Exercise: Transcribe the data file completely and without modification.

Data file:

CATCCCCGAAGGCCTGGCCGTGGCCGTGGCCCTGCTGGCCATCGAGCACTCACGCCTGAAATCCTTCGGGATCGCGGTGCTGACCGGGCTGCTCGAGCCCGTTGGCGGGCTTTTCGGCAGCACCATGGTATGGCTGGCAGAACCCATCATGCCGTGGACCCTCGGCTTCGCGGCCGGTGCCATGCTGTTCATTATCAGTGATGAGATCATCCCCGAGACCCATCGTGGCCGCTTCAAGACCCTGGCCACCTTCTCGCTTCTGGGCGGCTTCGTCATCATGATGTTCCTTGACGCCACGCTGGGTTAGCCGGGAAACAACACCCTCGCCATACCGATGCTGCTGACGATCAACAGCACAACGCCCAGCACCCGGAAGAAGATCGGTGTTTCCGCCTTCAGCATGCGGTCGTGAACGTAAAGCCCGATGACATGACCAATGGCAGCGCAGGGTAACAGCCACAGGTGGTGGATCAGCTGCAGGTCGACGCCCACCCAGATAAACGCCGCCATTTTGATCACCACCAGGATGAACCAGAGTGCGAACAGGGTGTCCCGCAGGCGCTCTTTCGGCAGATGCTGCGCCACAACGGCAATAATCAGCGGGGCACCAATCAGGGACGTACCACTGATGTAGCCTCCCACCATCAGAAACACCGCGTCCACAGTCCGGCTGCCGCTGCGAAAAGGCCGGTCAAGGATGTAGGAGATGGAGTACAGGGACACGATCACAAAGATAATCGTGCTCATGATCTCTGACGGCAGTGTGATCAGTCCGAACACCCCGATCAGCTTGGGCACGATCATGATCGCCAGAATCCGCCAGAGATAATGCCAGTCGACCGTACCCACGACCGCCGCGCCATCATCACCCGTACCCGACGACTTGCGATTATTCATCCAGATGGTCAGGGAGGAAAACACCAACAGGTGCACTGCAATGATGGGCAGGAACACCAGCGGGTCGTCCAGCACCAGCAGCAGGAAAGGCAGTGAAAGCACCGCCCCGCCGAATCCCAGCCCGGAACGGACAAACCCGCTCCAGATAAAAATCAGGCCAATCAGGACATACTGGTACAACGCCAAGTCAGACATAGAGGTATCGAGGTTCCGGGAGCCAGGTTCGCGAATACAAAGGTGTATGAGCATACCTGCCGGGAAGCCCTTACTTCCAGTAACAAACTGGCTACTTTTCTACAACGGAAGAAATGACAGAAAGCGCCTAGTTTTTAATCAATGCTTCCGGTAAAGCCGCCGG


CATCCCCGAAGGCCTGGCCGTGGCCGTGGCCCTGCTGGCCATCGAGCACTCACGCCTGAAATCCTTCGGGATCGCGGTGCTGACCGGGCTGCTCGAGCCCGTTGGCGGGCTTTTCGGCAGCACCATGGTATGGCTGGCAGAACCCATCATGCCGTGGACCCTCGGCTTCGCGGCCGGTGCCATGCTGTTCATTATCAGTGATGAGATCATCCCCGAGACCCATCGTGGCCGCTTCAAGACCCTGGCCACCTTCTCGCTTCTGGGCGGCTTCGTCATCATGATGTTCCTTGACGCCACGCTGGGTTAGCCGGGAAACAACACCCTCGCCATACCGATGCTGCTGACGATCAACAGCACAACGCCCAGCACCCGGAAGAAGATCGGTGTTTCCGCCTTCAGCATGCGGTCGTGAACGTAAAGCCCGATGACATGACCAATGGCAGCGCAGGGTAACAGCCACAGGTGGTGGATCAGCTGCAGGTCGACGCCCACCCAGATAAACGCCGCCATTTTGATCACCACCAGGATGAACCAGAGTGCGAACAGGGTGTCCCGCAGGCGCTCTTTCGGCAGATGCTGCGCCACAACGGCAATAATCAGCGGGGCACCAATCAGGGACGTACCACTGATGTAGCCTCCCACCATCAGAAACACCGCGTCCACAGTCCGGCTGCCGCTGCGAAAAGGCCGGTCAAGGATGTAGGAGATGGAGTACAGGGACACGATCACAAAGATAATCGTGCTCATGATCTCTGACGGCAGTGTGATCAGTCCGAACACCCCGATCAGCTTGGGCACGATCATGATCGCCAGAATCCGCCAGAGATAATGCCAGTCGACCGTACCCACGACCGCCGCGCCATCATCACCCGTACCCGACGACTTGCGATTATTCATCCAGATGGTCAGGGAGGAAAACACCAACAGGTGCACTGCAATGATGGGCAGGAACACCAGCGGGTCGTCCAGCACCAGCAGCAGGAAAGGCAGTGAAAGCACCGCCCCGCCGAATCCCAGCCCGGAACGGACAAACCCGCTCCAGATAAAAATCAGGCCAATCAGGACATACTGGTACAACGCCAAGTCAGACATAGAGGTATCGAGGTTCCGGGAGCCAGGTTCGCGAATACAAAGGTGTATGAGCATACCTGCCGGGAAGCCCTTACTTCCAGTAACAAACTGGCTACTTTTCTACAACGGAAGAAATGACAGAAAGCGCCTAGTTTTTAATCAATGCTTCCGGTAAAGCCGCCGG